The following features were also recorded:
- Percussion pits
- Adhering flakes
- Conchoidal percussion scars
- Tool-induced surface modification
- Scraping marks
The ages based on dental traits are as follows: two infants of 3-4 years old, two adolescents, one of about 14 years and one of about 11 years, and two young adults about 16-18 years old.
Human anatomical elements are representative of all major skeleton areas, although they are not representative of the entire skeleton, element-by element. Some elements are scarce or absent. This may be due to the small area of excavation rather than by selective butchery.
Elements that have a small diameter with little marrow content appear almost unbroken. The most damaged are the skulls, mandibles, maxillae, the femur fragment, and vertebrae. This patterning is also observed on the non-human animal remains from the Aurora stratum and is consistent with those bones that held the most nutritional value.
Cutmarks have been observed on radii, phalanges and metapodials, suggesting dismembering. They are also frequent at strong muscle attachment points on the crania (face muscles, temporalis and sternocleidomastoid). This suggests detachment of the cheeks. Cutmarks on the temporal bones indicate separation of the head from the trunk. Vertebral damage is frequent and is considered to be mainly due to dismembering, defleshing and crushing the spongy bone portions.
Comparison with Other Sites:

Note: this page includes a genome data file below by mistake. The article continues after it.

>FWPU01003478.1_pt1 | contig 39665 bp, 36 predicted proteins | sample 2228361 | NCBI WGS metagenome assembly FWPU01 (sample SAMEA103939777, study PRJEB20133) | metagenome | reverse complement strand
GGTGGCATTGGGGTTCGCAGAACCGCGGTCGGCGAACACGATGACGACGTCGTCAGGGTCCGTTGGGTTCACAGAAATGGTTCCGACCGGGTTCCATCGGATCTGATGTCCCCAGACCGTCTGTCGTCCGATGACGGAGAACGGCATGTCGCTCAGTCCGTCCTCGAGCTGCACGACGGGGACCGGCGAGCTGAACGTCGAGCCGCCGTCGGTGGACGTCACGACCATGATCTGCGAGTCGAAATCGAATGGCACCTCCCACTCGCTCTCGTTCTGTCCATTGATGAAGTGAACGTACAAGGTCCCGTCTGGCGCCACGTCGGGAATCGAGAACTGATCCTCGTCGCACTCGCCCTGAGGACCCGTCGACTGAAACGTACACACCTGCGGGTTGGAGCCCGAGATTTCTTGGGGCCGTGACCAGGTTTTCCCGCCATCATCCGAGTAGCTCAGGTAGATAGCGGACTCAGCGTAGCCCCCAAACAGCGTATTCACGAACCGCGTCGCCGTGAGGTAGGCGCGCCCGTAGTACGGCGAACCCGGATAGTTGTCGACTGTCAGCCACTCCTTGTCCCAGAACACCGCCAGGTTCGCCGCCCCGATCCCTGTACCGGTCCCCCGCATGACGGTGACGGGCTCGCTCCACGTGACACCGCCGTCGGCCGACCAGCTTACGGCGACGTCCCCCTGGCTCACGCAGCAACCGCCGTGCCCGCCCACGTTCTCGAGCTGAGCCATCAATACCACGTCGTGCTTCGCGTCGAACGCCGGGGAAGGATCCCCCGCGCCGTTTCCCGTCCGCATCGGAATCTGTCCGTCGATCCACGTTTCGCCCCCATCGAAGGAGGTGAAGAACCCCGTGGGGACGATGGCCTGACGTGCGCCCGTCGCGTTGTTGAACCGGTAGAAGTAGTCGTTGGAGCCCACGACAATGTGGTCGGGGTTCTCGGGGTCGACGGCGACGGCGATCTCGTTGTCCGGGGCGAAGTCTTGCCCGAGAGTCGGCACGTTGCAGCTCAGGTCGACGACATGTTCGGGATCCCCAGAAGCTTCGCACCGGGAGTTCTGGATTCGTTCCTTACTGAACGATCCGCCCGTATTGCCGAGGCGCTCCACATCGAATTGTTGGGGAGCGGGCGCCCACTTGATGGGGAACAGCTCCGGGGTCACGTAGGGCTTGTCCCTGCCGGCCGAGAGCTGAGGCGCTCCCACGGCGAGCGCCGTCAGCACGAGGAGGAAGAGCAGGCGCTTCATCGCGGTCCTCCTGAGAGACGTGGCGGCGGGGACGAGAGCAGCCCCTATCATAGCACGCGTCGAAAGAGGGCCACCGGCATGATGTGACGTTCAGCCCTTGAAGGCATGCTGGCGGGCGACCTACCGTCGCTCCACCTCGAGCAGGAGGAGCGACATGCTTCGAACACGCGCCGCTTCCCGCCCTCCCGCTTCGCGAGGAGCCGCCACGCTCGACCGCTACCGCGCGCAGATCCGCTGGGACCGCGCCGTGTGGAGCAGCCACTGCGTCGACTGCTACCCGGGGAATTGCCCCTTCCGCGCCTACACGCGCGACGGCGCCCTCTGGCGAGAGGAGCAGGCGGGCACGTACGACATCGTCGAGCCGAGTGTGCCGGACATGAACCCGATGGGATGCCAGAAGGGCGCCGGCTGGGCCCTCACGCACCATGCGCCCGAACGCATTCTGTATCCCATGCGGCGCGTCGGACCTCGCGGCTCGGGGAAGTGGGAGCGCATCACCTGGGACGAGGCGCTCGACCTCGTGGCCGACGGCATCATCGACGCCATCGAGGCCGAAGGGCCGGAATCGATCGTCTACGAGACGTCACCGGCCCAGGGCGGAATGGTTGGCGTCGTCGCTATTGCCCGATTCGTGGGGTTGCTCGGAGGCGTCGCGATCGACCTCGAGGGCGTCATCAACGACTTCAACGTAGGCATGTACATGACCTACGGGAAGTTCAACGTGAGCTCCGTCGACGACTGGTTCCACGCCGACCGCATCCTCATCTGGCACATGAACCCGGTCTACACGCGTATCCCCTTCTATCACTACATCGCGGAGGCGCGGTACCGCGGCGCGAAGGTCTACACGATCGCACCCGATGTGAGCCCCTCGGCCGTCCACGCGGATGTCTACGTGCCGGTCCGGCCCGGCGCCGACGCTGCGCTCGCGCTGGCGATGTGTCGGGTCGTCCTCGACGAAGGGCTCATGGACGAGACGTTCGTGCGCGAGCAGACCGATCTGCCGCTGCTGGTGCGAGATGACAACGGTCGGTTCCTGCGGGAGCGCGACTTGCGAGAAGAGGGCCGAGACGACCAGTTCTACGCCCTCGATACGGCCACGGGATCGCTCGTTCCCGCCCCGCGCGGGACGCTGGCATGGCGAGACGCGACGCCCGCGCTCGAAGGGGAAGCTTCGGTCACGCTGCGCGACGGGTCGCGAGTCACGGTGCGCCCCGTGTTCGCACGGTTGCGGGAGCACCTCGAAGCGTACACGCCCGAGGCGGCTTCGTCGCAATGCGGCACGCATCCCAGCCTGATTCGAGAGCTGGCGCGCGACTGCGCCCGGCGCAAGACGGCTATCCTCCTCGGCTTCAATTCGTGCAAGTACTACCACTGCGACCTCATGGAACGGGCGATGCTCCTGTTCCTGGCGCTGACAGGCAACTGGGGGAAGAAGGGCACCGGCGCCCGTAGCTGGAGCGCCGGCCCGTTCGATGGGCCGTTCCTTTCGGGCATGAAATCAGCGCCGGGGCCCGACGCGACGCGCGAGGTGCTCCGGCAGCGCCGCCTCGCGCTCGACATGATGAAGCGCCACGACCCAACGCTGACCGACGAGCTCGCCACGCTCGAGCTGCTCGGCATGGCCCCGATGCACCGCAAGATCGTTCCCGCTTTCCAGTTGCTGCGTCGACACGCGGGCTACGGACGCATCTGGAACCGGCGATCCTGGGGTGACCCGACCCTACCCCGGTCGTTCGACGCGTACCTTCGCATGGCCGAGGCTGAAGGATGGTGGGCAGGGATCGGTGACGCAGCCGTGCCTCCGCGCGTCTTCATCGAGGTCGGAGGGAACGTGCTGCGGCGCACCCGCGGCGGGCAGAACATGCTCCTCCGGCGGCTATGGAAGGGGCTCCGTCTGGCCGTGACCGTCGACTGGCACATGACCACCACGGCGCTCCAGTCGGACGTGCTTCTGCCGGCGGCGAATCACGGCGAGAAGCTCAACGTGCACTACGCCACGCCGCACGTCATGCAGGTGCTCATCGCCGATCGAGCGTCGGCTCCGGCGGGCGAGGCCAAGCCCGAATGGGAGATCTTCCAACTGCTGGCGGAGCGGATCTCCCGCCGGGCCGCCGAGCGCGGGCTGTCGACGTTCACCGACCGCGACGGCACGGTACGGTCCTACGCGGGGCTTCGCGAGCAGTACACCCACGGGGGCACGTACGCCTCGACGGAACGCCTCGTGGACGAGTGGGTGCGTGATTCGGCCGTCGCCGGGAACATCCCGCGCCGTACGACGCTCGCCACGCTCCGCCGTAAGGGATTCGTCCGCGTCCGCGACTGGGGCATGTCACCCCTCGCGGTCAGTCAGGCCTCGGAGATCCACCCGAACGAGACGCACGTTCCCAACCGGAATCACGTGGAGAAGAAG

Cutmarks are more abundant in the Aurora Stratum than at many other sites, probably because most anatomical elements recovered are bones with little meat and strong muscle attachments. Conchoidal scars, adhering flakes and peeling also appear more abundant, in contrast to the greater abundance of percussion scars seen on bones from Mancos and Yellow Jacket in Colorado. This is likely to be due to the lack of fire among early Pleistocene hominids in comparison to the Anasazi culture.
Type of Cannibalism:
The Aurora stratum is characterised by:
- analogous butchering techniques in human and non-human animals
- similar breakage patterns to extract the marrow
- identical pattern of post-processing discard of humans and animals
In summary, the techniques observed were aimed at meat and marrow extraction. No ritual treatment can be suggested in this assemblage. It is, therefore, presumed that nutritional purposes were the cause of this case of cannibalism.
If it is assumed that the stratum represents a single incidental and short event, then the temperate environment indicated by pollen evidence and the high diversity of faunal remains do not justify a starvation period survival strategy. It is therefore suggested this represents gastronomic cannibalism.
Equally, if the event represents a biologically long period of time, then the distribution indicates cannibalism was taking place throughout this period of time. This also can be modelled as gastronomic cannibalism, indicating humans were part of the diet of other humans.
Fernández-Jalvo, Y, Díez, J.C, Cáceres, I and Rosell, J. 1999. Human cannibalism in the Early Pleistocene of Europe (Gran Dolina, Sierra de Atapuerca, Burgos, Spain). Journal of Human Evolution 37: 591-622.